Have you noticed how people are like driftwood on the ocean? Some drift along with you forever and ever, as if holding hands. Some drift in and out of your life, and then in again. And some bump into you with a big bang, only to be taken away by the next wave.
Yet no matter how hard you try to push some away, you can’t seem to do it; and no matter how hard you try to hold onto some, they still slip away.
Yes, I’ve noticed it, too.
I bet at times you wish you wish you had none of that drifting close to you. Most of us have at least one moment in our adult lives when we are convinced that no people = no problems. But we can’t escape people.
Relationships are at the heart of human existence.
The more I mull upon their complex nature and unforeseen purpose, the more I realize that the seemingly random occurrences of relationships may not be random at all. They don’t drift but purposefully navigate into your realm – to guide, assist, and push you to advance.
The 2 Categories of Relationships
Your relations can be divided into 2 categories based on their purpose: Relieving and Revealing.
This first category makes you feel great. These relationships are like Vitamin B shots in the fabric that’s your life.
In this camp are your feel-good people (and other species of the animal kingdom) who RELIEVE you from the general misery of life. As soon as they show up, they put you at peace with who you are, no matter the length of the encounter.
It could be your childhood friend, your soul-mate. Or it could be someone smiling at you in a grocery store, or paying you a compliment in an elevator. Or perhaps you stand in the sunrise, stunned as you lock your eyes with a deer.
If you’re lucky, the relieving relations are your life-long friends, colleagues, and even family members and spouses.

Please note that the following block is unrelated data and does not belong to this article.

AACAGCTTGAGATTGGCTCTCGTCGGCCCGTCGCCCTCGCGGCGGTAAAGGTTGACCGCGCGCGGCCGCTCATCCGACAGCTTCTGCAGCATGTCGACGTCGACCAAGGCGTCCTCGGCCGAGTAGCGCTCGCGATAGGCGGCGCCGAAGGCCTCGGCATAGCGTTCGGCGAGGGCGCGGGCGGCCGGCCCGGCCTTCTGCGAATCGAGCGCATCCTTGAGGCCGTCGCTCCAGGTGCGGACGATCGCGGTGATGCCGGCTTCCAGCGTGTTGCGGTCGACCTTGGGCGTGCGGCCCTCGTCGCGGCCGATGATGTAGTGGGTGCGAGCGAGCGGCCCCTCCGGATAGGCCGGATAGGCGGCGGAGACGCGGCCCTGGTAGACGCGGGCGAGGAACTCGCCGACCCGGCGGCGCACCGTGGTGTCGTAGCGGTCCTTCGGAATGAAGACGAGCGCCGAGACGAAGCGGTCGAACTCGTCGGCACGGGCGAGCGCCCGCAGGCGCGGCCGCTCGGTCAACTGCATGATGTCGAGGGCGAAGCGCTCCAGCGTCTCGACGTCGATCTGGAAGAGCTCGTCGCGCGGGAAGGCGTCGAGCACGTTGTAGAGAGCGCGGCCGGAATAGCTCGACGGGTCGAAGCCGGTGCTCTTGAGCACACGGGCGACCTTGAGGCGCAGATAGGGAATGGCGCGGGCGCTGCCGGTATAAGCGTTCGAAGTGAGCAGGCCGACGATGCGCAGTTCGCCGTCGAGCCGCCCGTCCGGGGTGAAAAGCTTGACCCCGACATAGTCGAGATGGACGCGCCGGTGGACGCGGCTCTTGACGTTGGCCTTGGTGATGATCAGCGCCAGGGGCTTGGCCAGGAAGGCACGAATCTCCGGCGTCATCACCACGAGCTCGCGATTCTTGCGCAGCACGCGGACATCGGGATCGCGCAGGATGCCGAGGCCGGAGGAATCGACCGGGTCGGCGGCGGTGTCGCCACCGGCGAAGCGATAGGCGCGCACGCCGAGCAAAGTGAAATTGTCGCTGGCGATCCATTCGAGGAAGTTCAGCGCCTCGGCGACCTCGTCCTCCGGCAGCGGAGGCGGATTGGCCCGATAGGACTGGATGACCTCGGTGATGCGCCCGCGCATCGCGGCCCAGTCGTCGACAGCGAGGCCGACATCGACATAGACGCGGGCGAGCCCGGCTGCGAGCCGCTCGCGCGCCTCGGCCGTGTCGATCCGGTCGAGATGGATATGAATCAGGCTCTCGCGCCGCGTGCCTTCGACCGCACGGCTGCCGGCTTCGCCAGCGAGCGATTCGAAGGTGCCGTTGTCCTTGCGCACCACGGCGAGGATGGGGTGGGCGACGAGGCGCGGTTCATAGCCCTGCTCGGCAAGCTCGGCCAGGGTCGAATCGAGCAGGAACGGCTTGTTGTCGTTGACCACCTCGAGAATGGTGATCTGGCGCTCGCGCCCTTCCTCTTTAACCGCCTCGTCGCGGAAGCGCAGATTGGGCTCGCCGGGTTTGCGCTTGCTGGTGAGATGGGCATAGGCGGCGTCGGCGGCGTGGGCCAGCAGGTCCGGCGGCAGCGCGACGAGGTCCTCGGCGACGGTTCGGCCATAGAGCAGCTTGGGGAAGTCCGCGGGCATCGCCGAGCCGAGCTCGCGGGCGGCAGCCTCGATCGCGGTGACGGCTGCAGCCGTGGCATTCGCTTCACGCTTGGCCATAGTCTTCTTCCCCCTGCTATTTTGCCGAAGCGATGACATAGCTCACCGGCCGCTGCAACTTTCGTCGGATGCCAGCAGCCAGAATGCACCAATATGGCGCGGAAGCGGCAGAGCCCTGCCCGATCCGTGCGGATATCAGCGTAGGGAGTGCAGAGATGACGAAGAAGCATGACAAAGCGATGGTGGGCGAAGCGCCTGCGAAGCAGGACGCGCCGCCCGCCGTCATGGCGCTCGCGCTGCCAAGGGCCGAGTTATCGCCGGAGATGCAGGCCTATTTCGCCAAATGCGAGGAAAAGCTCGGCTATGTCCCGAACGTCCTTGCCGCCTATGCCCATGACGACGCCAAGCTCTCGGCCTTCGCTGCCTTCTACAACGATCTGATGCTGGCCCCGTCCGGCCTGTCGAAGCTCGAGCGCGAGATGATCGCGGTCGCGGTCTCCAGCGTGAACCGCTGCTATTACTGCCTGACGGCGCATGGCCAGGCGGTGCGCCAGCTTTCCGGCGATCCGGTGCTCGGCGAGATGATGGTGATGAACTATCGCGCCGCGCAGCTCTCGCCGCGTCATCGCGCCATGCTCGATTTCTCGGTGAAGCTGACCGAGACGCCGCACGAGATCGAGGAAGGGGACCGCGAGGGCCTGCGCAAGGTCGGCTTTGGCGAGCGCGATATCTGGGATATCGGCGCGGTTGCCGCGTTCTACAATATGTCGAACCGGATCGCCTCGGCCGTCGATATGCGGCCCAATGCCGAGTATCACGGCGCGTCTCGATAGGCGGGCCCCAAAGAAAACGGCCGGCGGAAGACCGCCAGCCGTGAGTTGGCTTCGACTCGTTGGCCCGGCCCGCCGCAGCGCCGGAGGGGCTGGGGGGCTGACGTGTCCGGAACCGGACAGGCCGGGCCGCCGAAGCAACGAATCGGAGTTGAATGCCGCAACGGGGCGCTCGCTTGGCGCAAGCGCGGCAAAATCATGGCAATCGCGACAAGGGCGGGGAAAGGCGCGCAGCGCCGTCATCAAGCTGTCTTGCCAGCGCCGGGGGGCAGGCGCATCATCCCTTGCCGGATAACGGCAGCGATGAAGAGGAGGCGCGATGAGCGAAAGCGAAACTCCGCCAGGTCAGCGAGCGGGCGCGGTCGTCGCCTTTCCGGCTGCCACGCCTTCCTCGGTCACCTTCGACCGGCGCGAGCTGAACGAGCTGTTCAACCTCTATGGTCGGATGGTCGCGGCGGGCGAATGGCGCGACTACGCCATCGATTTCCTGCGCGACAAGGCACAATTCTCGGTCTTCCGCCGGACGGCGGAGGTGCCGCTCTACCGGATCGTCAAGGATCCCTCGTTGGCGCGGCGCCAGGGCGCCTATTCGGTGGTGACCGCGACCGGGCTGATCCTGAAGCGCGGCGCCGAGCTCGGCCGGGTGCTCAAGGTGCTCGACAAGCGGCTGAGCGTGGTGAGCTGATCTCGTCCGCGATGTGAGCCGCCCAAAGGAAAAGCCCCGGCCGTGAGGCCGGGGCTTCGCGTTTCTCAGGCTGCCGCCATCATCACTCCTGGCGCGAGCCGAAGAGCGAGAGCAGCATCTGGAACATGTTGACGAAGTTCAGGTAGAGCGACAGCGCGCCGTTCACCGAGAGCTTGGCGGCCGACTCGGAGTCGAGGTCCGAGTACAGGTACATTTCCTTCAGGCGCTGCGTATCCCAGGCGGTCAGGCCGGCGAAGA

The second category relationships join your road to point out where the blockages are. These relationships REVEAL where your anger, fear, and judgment hide; they expose your impatience and level of self-esteem, inability to forgive and accept.
These, too, can be your life-long friends, colleagues, and family members. (Oh boy, do we know it!)
But sometimes they show up as random acts of aggression in traffic, as political opponents on a TV show, or perhaps as a snake on your path scaring the bejeesus out of you.
The first category seems easy to handle. Yet their purpose is 2-fold: they are a source of joy, but also a source of suffering. On one hand, they make us feel good about ourselves. On the other hand, they help us realize that that the physical world is ever-changing.
We want to hold onto these people and moments, and here lies the danger. We begin to compare everyone against those people. How come my husband is not as charming with me as the guy from work? Or, Wow, what a positive person. Why can’t I be more like that person?
These relations pose a great temptation: they train us to think that for us to be acceptable, we need to be someone different. Thus, they are a source of hidden judgment – everyone needs to measure up.
The second category seems to be the source of suffering only. Yet this category, too, has a 2-fold purpose. On one hand, these relationships help us realize that the outer world is ever-changing. On the other hand, the infinite possibilities for true advancement are at the heart of suffering.
Suffering comes with an opportunity to rise higher and evolve. The ashes and rot of our pain fertilize our growth to the next level of acceptance and happiness. The ultimate reward is profound – diminished suffering in the future.
Take a quick inventory of all the people you know – do you recognize the categories?!
Photo by Eva Fanari, Newport, CA